The Coromandel Peninsula is one of the highlights of the North Island of New Zealand. Although you could spend a lot more time there, it's possible to see the major sights in three days. Here is a driving itinerary from Auckland to Tauranga in the Bay of Plenty. It makes an easy side trip from Auckland (in which case return to Auckland on the third day) or something to add to a larger tour of the North Island.
Note that this trip is best undertaken by private transport (car or motorhome). Some bus companies (such as Naked Bus) service some of the towns, and there is a daily ferry to Coromandel town from Auckland) but it won't allow you to take in all the sights.
There are also a number of organized tours of Coromandel, such as a day tour from Auckland. As you will no doubt realize, it is possible to cover this journey in less than three days. However, most of the roads are quite narrow and winding so can be rather tiring. Besides, this is one of the most special parts of the North Island. Give yourself time to savor the sights and atmosphere of this remote and beautiful area.
Day 1: Auckland to Whitianga
Distance: 210 kilometers/130 miles
Driving Time: 2 hours, 55 minutes
Leave Auckland along the Southern Motorway and up and over the Bombay Hills, the southern boundary of the Auckland province. On the southern side of the hill take the exit on the left (follow the signs for Tauranga and Coromandel).
After passing through the flat farmland of the Waikato and the Hauraki Plains, arrive at the town of Thames. This is the largest town in the Coromandel so is a good place to collect supplies. Apart from that, and the quaint main street, there's not a lot to do here.
Drive north to Coromandel town. The road hugs the water of the Firth of Thames which separates the Coromandel Peninsula from Auckland. Coromandel town itself has a lot of atmosphere, reminiscent of the gold boom which struck the area in the 1850s.
From here take the overland route to Whitianga. If you have an extra day to spare, the coastal road north of Coromandel town leads to some beautiful and very remote beaches on the northern tip of the peninsula. They include Port Jackson and Fletcher Bay. Be aware that this road is narrow, winding and gravel in places and ends at Fletcher Bay so you must retrace your route. There is a beautifully situated campsite and backpackers at Fletcher Bay, right on what is one of the ten best beaches in the Coromandel.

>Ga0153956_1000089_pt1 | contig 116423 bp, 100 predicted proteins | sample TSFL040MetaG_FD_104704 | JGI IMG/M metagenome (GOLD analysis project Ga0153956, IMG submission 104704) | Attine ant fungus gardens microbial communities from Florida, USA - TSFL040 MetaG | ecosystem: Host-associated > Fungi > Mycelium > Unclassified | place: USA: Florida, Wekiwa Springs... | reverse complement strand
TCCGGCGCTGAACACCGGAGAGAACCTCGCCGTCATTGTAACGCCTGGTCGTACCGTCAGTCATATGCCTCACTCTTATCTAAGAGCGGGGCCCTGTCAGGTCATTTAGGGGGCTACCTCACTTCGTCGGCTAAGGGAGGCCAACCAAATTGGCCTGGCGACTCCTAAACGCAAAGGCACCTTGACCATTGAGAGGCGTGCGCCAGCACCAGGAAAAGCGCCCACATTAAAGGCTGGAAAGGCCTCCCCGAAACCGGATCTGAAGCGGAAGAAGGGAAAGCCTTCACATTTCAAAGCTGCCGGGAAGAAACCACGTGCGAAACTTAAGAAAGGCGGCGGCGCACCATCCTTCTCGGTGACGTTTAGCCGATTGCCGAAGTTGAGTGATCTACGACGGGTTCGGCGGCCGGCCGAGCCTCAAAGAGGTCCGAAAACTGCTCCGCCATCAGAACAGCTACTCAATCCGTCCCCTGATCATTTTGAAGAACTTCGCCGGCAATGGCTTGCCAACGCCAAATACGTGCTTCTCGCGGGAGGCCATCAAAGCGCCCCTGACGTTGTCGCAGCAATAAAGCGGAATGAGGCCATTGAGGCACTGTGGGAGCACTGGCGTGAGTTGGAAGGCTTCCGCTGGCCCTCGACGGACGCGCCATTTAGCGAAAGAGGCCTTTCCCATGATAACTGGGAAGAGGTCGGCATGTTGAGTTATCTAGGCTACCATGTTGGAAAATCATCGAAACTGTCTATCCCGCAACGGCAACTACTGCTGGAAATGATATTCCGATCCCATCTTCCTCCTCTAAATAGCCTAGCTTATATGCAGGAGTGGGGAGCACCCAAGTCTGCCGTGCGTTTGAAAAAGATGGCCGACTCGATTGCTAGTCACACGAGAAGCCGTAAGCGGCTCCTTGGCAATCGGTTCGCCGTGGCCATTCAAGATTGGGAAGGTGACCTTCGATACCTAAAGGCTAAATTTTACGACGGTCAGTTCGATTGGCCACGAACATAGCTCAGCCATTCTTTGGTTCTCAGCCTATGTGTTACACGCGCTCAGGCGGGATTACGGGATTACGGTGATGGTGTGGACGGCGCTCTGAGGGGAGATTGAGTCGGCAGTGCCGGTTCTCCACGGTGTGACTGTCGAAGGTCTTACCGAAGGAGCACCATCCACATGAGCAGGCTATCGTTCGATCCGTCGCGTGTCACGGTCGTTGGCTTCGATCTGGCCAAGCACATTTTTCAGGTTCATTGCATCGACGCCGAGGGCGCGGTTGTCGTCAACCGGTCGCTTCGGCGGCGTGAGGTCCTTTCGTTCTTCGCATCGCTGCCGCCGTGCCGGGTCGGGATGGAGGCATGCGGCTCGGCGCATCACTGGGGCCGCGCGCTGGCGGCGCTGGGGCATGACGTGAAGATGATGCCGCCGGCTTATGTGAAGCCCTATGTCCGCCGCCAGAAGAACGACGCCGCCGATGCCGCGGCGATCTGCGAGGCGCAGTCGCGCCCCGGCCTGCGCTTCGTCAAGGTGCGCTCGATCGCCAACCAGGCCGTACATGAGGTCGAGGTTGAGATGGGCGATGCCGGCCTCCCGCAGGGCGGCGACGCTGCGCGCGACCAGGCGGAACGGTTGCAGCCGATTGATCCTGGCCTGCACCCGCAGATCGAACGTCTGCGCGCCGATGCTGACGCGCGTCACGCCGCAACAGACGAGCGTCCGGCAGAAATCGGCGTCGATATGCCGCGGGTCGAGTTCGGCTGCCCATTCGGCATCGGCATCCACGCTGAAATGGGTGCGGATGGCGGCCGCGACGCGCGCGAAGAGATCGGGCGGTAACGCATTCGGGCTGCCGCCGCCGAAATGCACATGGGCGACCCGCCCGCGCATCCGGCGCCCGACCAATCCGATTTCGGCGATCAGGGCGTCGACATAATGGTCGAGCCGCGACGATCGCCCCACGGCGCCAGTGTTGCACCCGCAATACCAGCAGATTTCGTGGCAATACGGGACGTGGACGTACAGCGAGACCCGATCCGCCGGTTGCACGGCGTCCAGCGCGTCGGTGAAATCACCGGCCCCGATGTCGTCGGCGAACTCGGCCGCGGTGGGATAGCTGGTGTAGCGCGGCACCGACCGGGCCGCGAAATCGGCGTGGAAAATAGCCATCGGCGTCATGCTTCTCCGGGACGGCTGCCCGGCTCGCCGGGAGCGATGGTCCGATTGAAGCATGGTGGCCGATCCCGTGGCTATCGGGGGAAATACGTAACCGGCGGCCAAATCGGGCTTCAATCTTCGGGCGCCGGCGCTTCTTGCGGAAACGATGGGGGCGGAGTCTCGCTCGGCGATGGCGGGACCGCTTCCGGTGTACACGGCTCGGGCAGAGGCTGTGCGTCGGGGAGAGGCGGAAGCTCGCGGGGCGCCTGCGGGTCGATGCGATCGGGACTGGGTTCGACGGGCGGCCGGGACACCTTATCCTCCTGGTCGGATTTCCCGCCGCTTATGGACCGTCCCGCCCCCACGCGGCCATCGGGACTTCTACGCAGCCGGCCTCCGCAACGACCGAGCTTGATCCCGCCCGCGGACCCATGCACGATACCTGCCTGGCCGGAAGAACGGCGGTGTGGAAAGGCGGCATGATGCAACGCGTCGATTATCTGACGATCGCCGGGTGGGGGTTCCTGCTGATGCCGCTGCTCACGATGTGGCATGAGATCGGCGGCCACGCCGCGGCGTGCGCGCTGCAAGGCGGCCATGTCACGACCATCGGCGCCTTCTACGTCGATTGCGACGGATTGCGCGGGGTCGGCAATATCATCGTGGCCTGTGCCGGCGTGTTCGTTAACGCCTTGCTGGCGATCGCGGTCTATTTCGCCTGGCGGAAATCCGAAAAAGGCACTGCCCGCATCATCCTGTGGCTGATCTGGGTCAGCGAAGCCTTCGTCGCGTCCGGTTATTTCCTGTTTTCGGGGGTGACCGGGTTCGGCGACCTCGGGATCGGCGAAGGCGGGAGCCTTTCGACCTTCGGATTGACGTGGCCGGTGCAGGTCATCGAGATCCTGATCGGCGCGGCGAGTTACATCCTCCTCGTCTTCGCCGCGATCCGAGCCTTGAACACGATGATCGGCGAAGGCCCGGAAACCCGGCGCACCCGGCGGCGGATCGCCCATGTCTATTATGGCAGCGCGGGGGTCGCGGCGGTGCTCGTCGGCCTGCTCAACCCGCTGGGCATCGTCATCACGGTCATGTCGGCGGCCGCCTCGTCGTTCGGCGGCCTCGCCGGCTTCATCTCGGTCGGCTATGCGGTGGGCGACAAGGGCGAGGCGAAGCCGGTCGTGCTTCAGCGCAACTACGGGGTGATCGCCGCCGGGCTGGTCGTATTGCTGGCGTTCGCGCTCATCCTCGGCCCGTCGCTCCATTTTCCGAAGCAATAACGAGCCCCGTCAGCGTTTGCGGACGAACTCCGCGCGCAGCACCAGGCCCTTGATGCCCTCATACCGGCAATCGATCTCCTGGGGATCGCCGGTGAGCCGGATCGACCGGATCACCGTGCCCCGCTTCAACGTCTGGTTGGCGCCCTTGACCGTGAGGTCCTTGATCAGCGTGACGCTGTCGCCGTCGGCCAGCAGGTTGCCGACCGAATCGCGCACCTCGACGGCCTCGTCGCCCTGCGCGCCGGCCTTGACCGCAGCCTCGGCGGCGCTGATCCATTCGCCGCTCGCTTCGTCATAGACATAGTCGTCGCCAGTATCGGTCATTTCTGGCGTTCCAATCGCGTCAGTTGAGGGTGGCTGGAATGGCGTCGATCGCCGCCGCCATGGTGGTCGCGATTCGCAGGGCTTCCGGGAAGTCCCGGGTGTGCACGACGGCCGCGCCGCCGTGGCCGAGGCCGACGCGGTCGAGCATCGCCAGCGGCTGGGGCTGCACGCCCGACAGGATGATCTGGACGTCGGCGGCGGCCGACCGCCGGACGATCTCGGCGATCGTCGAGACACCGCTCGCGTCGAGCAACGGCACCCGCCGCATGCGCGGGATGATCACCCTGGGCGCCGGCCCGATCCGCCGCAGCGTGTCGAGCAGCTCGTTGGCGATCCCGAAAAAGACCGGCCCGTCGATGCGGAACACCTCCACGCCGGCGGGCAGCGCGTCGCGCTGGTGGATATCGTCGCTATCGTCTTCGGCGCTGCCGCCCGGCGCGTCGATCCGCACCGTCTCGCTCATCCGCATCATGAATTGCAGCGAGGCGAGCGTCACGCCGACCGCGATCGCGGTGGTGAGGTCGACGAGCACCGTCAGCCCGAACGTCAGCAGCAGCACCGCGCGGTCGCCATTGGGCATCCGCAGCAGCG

The road between Coromandel town and Whitianga crosses the Coromandel range, through beautiful forest and with great views. Then it is down to the eastern side of the Peninsula, where all of the best beaches are located. If you have time take a detour for a swim at Matarangi, a fine beach backed by one of the nicest housing developments on the coast. The road then turns inland and winding once more, heading south to Whitianga.
Stop at Whitianga for the night and enjoy one of the many good restaurants and cafes along the waterfront. Whitianga also has a good range of places to stay, from campsites and backpacker hostels to apartments, hotels, and motels.
Day 2: Whitianga to Whangamata
Distance: 120 kilometers/75 miles
Driving Time: 1 hour, 45 minutes
Although the distance for this day is relatively short, there are so many detours to beautiful places to stop and enjoy along the way that you are not going to want to rush.
Firstly, take the side road on the left after leaving Whitianga to visit Hahei and one of the Coromandel's most beautiful places, Cathedral Cove. This is reached by a walk from Hahei.
Next stop is Hot Water Beach where you can dig a hole in the sand to uncover the hot water from below (only accessible at low tide, but a lovely beach at any time).
Stop for lunch at Tairua. This small town is built on a harbor, slightly inland, but it's only a short drive to the ocean beach, another great Coromandel beach).
On the way on to Whangamata, make sure you stop at Opoutere. This is surely one of the most beautiful beaches in New Zealand and one of the last readily accessible beaches in Coromandel without houses backing onto it. It's a long beach that's good for a walk or a swim.
Whangamata is a popular holiday town with an excellent beach. This is a popular surfing spot, with one of the best surf breaks in the country.
Day 3: Whangamata to Tauranga
Distance: 100 kilometers/62 miles
Driving Time: 1 hour, 40 minutes
If returning to Auckland, head back there from Waihi through the magnificent and historic Karangahake Gorge.
Again, there is not a lot of distance involved today, but there are lots of places of interest to stop along the way.
After leaving Whangamata, make a short detour to Whiritoa, another fine example of a Coromandel east coast beach. Then continue back along the main road to the town of Waihi. Waihi was another important gold mining town; in fact, gold mining continues to this day, with a large open-cast mine situated right on the outskirts. Waihi is a good place to stop for lunch.
Then head for the coast to Waihi Beach, one of the finest beaches on the east coast of the North Island. There are some good coastal walks at either end of the beach and at the southern end a lookout over Tauranga Harbor.
The rest of the route tracks along the inside of Tauranga Harbor, with views out to Matakana Island. Finish the day at Tauranga in the Bay of Plenty. This is one of the fastest-growing centers in New Zealand, and there are many things to see and do. It makes a great place to start further exploration of the east coast of the North Island, including Whakatane, Ohope Beach, and Ootiki.